Q: I saw Ryan at New Smyrna the other day, and I felt like he missed something. It was only the second time he'd be there in his first laps. Did you ever get a chance to race there? What's he missed with that, number one; and number two, either how nerve-wracked or how excited are you to be his teammate this year in 2010?
MARTIN TRUEX, JR.: Yeah, you know, I had never raced at New Smyrna, either. I had just done some testing there. I watched a lot of racing there, modifieds and such. But I'm pretty excited about being teammates with him. It's special, you know, to be part of that. I've been a small part of his career, sort of a car owner for him for the last two years, and it's been a lot of fun. I haven't been able to spend as much time with him as I would have liked, though, and I think this -- even the last -- heck, since I moved to North Carolina, we haven't spent a whole lot of time together. For this to -- for him to be teammates now, hopefully he'll be down here a lot more. We can spend a lot of time together. I'll be not just his car owner but kind of be in his corner and try to spend time with him at the shop, help him with things that I can do a little bit better job than I do with the texting. It's going to be fun to be his teammate. I don't get nervous unless I'm on top of the trailer and he's in the race car and I'm watching. Only time I've ever been nervous in my life is when I'm watching his race.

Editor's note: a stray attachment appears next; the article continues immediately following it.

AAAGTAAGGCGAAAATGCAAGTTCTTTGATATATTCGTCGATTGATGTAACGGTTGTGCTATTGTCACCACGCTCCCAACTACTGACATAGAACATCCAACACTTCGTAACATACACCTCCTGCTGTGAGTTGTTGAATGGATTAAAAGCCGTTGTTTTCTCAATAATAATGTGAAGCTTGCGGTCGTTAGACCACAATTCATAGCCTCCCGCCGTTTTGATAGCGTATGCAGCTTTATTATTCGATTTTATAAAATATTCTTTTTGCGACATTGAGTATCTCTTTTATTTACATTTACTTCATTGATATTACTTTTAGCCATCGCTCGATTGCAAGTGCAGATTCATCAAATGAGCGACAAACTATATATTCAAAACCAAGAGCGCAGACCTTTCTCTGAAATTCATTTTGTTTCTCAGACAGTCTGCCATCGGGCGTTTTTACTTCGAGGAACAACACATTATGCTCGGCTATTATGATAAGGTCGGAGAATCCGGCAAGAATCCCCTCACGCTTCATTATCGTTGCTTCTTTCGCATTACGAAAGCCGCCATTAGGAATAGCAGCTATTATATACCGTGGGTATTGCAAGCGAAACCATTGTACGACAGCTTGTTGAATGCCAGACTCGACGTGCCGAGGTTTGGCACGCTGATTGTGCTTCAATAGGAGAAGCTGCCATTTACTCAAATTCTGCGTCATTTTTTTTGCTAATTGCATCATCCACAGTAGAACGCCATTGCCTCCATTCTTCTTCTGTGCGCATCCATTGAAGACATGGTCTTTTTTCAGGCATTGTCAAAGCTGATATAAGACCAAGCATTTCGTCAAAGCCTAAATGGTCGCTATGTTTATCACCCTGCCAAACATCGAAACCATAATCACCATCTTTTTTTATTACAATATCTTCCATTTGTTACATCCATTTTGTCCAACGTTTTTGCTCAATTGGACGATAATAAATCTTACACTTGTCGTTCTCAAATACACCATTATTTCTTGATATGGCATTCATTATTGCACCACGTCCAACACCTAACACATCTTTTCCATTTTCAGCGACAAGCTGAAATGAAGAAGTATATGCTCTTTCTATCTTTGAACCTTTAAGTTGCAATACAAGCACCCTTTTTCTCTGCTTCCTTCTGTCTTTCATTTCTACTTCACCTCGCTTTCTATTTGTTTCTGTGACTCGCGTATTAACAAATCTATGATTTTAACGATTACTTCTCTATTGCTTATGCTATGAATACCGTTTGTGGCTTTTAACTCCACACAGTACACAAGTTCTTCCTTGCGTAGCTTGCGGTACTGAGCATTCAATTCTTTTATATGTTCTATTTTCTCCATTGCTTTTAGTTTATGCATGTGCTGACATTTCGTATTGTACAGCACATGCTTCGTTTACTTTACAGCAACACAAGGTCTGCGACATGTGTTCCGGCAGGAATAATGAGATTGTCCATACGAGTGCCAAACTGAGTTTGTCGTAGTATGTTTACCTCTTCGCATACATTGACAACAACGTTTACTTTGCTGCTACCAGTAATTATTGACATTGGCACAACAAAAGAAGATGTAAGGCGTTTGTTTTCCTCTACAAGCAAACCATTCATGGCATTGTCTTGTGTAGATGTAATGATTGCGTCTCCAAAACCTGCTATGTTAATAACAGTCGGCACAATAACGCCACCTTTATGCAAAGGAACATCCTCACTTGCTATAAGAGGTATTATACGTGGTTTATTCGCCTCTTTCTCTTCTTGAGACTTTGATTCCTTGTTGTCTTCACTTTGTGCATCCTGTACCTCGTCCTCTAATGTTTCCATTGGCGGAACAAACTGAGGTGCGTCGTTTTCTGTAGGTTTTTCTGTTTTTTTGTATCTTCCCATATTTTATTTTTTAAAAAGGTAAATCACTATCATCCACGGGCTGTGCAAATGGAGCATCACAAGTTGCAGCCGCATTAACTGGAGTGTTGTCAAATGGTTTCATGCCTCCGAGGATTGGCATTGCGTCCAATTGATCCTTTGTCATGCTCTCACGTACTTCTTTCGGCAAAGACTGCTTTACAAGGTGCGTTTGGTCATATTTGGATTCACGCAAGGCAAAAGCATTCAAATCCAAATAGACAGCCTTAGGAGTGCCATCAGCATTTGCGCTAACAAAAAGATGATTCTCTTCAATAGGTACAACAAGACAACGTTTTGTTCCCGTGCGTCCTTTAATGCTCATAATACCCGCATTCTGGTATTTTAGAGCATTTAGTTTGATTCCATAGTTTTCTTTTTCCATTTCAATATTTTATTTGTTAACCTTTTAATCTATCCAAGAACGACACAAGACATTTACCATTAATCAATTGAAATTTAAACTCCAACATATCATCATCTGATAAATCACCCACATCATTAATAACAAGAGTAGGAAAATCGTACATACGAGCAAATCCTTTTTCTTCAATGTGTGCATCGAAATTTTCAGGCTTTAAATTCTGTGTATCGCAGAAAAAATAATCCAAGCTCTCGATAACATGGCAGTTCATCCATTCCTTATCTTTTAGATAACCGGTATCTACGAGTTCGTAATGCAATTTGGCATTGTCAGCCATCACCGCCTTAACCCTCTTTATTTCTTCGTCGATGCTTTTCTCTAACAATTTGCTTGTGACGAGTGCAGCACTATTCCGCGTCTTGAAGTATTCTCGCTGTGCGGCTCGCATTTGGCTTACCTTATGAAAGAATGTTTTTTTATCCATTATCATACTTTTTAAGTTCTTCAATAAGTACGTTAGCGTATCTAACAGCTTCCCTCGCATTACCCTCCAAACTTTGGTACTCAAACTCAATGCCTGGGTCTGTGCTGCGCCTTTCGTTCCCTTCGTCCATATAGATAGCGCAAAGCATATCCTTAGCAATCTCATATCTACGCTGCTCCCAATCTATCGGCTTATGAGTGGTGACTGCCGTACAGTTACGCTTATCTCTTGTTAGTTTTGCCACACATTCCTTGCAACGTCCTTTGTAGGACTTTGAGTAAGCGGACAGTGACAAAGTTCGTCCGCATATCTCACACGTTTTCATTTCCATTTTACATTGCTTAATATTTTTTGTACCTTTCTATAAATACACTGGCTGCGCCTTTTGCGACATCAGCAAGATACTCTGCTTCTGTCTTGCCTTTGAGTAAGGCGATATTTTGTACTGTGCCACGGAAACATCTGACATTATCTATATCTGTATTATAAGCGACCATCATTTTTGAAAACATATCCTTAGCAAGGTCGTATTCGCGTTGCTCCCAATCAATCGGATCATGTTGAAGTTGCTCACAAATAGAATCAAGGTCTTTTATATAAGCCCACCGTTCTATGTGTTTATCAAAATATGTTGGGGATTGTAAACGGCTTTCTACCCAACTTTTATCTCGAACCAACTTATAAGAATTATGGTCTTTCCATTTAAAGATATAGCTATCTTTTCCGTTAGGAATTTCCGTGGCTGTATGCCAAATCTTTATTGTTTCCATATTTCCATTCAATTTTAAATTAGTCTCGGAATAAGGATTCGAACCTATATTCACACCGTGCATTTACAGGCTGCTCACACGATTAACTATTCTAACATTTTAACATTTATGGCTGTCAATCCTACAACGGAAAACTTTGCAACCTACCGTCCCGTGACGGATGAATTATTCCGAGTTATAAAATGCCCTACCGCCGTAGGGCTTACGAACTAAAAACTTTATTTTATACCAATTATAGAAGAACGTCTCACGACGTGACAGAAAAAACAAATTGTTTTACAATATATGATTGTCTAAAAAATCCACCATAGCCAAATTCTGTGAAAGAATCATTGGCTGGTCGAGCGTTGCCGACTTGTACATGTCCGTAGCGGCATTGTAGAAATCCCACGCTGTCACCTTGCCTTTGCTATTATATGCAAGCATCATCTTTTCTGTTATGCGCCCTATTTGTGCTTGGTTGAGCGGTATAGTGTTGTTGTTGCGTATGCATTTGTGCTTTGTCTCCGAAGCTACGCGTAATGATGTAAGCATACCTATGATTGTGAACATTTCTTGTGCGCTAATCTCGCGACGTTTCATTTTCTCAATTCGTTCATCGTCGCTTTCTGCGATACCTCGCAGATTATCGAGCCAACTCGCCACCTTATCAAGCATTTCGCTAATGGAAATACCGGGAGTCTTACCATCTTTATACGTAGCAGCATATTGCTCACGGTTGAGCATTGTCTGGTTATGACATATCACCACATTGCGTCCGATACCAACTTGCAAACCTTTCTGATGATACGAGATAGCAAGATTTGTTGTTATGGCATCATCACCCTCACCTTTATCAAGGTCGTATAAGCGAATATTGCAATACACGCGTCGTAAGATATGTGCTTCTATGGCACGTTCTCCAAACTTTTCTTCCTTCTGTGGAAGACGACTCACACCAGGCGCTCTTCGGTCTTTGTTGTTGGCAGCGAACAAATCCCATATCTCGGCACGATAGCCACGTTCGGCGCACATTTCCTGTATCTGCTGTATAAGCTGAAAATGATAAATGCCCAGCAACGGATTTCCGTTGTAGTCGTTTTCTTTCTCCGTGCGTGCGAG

It's going to be fun. Hopefully we get on the racetrack together before long, and it'll be a lot more comfortable for me.
Q: Will he be your roommate if he comes down?
MARTIN TRUEX, JR.: Yeah, he can stay whenever he wants. He can come to the house and stay whenever he wants. But generally he'd rather sit in his apartment and text me that he's bored. (Laughter.) There's nothing to do here, I'm bored. Well, come on. No, I don't want to. Okay. So he usually just sits in his room and races on-line or something.
Q: Martin, I think I have perceived you as being a sort of mechanically-oriented kind of a driver and now you're in a position to be a star of TV commercials kind of driver. Talk about making that transition, how that's going to be different for you.